Talking Sexualities New Zealand and Danish Students' Stories about Sexual Negotiations
Degree GrantorUniversity of Canterbury
Degree NameDoctor of Philosophy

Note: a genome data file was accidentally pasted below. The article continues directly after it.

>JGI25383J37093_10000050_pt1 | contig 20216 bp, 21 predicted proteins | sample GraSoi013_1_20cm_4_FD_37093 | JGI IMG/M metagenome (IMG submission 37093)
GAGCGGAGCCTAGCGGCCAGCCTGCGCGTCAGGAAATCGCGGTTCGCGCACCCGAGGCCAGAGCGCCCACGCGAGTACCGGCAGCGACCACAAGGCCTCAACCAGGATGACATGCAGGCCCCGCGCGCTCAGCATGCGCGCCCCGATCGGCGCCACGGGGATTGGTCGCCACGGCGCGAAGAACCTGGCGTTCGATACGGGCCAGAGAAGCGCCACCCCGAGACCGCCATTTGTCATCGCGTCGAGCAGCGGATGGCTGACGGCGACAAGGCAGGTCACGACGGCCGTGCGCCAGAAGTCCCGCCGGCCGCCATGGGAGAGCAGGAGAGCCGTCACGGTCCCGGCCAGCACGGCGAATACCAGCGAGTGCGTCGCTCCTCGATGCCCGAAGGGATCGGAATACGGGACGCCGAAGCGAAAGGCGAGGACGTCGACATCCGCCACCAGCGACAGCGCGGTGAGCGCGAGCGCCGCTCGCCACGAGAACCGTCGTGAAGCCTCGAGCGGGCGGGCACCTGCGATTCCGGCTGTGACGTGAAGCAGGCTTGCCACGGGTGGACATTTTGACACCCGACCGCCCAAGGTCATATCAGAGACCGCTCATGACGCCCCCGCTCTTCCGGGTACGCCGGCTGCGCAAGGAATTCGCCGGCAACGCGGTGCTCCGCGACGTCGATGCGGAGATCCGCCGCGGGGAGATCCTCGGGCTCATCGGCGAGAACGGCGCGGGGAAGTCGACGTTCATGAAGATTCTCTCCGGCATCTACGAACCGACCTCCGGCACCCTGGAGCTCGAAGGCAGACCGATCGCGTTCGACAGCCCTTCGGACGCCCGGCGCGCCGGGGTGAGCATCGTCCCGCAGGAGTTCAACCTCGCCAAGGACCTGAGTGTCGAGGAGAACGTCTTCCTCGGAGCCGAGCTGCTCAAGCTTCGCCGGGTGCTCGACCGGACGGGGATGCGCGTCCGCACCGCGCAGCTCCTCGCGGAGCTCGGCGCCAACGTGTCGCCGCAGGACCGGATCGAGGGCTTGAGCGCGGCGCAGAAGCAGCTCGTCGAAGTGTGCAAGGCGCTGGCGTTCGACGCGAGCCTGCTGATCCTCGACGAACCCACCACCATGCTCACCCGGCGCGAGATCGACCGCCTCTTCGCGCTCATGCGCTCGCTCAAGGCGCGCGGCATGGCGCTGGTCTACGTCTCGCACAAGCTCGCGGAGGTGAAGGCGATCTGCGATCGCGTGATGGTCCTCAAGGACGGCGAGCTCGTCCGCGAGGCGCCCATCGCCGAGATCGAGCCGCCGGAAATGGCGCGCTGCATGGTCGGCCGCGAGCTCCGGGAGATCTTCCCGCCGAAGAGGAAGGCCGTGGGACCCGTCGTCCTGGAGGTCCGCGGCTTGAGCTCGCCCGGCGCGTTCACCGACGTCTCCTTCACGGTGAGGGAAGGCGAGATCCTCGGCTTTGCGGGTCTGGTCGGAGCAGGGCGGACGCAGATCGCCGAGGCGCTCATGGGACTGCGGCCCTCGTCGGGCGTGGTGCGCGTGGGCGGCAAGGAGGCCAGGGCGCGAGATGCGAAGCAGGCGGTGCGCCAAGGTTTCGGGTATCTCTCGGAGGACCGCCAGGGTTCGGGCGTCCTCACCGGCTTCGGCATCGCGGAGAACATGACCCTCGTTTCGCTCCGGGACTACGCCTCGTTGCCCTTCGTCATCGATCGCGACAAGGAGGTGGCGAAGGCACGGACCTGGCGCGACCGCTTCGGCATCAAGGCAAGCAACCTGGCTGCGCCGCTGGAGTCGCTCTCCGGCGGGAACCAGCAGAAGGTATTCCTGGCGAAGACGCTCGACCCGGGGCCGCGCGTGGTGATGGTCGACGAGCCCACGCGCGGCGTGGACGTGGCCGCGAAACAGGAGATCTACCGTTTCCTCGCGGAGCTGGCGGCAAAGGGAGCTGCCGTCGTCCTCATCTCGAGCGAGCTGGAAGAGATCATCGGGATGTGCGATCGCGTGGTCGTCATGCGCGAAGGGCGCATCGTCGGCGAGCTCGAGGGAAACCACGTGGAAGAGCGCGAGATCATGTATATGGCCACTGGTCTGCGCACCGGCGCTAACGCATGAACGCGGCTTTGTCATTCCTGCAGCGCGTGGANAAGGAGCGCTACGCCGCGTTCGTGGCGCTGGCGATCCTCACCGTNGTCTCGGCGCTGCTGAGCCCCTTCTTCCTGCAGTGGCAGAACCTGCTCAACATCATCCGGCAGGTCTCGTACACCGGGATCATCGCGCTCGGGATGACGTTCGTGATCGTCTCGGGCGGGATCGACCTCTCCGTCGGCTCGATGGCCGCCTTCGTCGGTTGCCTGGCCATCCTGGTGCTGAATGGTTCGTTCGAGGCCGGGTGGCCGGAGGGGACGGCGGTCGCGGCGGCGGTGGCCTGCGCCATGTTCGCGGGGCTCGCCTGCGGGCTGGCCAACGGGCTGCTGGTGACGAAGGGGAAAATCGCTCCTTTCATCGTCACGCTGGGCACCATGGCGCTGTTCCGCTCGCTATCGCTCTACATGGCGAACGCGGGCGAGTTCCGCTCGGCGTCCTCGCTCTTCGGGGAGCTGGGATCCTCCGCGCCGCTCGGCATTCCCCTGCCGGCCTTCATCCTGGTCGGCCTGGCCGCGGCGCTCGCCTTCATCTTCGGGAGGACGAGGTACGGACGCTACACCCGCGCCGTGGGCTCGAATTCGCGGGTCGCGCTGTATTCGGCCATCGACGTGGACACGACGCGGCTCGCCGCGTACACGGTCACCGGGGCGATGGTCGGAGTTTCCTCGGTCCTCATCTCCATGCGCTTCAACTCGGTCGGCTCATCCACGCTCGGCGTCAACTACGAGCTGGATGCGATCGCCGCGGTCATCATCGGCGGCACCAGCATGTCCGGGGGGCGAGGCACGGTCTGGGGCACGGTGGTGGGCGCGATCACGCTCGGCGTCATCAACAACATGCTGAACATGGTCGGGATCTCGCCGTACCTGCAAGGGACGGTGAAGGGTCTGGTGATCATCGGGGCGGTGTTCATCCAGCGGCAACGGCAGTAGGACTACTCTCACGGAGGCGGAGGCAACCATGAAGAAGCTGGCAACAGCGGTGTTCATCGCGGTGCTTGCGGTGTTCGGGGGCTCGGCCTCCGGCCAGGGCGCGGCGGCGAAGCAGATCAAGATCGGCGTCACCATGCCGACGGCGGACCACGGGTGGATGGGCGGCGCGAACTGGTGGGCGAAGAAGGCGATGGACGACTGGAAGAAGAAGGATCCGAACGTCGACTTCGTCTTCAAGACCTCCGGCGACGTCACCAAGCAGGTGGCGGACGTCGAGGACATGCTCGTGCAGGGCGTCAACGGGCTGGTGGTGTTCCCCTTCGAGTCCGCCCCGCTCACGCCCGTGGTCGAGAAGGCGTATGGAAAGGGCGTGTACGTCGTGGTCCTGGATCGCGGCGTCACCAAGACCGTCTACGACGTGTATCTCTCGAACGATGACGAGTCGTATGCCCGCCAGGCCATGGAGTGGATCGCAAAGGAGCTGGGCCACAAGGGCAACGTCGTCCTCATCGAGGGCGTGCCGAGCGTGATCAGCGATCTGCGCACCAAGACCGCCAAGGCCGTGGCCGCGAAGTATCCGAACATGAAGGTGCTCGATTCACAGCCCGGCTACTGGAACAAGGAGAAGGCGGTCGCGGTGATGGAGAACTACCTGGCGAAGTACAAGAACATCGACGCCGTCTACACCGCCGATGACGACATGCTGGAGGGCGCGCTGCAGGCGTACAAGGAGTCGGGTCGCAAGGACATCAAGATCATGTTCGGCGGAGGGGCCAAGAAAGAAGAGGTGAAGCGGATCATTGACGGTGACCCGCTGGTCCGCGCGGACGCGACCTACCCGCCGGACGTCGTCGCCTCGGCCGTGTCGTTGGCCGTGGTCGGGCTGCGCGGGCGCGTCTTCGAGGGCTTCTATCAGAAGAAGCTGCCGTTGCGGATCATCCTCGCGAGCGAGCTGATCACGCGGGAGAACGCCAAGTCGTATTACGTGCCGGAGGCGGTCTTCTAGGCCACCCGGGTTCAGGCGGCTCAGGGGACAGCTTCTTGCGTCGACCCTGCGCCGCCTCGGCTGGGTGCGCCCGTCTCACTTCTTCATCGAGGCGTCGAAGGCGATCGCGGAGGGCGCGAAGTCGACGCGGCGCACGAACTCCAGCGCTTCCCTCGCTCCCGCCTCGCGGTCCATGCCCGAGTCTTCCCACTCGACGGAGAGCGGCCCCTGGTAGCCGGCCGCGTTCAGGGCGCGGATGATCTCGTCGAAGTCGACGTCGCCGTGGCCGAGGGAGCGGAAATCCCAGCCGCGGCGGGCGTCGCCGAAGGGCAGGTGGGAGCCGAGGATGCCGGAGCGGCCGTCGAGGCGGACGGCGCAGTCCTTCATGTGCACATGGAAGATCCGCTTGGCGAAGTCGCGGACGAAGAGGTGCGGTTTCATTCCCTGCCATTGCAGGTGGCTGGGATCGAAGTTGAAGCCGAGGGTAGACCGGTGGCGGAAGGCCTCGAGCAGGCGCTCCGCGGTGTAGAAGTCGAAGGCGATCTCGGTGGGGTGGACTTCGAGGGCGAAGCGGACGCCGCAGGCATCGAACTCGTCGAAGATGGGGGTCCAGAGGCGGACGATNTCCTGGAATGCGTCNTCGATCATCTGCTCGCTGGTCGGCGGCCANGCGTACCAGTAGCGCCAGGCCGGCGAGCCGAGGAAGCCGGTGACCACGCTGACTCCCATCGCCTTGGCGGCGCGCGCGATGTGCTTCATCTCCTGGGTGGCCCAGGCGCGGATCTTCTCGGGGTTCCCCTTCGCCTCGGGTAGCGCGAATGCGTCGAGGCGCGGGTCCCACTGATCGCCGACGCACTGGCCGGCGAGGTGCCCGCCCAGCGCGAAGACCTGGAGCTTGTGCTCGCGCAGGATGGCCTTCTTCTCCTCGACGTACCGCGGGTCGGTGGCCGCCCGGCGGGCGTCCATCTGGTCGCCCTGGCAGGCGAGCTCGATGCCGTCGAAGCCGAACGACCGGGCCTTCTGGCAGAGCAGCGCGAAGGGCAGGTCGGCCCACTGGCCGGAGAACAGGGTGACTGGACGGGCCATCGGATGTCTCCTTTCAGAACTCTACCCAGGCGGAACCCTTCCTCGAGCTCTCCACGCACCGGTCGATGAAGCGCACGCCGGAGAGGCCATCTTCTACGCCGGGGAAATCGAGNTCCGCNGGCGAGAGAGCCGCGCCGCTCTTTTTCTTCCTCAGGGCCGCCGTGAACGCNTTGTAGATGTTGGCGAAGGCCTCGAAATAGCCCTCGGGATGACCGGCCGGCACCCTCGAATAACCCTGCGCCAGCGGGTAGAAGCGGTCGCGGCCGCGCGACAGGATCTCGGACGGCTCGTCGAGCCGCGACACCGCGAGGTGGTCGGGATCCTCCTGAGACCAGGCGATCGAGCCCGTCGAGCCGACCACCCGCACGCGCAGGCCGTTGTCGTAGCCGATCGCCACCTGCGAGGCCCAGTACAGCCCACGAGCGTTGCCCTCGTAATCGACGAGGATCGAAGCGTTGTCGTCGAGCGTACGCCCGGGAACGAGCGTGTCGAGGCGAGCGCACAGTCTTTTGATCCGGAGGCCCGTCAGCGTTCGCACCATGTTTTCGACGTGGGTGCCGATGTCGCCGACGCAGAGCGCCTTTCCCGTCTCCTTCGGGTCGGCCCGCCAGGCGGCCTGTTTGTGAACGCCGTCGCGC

Poststructuralist and other critical analyses of sexuality, gender and identity are used to examine how New Zealand and Danish young adults drew on and challenged available discourses as they responded to representations of sexual interactions in the film Chasing Amy. The conversations about sexual practices in mixed gender, women only and men only focus groups illustrate the complex ways in which people construct their identities using subject positions available to them in different contexts as they responded to the movie, the talk of others and the researcher. The strengths and limitations of this approach to facilitating talk are examined as well as the conversations that occurred. The ways in which researchers in New Zealand and Denmark are themselves discursively positioned as theorists and investigators of gender and sexuality is also examined. The thesis illustrates how multiple connections and differences emerge across national and local environments. Talk about sexual negotiations among young adults recruited through university student networks suggests that assumptions about agency, sexual autonomy, reciprocity and women’s and men’s equal right to enjoy sex are still gendered while also challenging traditional understandings about men, women and sexual pleasure. This was, for example, highlighted in talk about receiving and giving oral sex in long-term heterosexual relationships and the ‘need’ for women to explore their bodies and become ‘capable (s)experts’ through masturbation. The thesis finally explores how gendered collective and individual identities sometimes intersect with social identities associated with ethnicity, religion, nationality and sexual identification. These intersections disrupt attempts in cross-national projects – including this thesis research – to form conclusions about national differences and other social identities.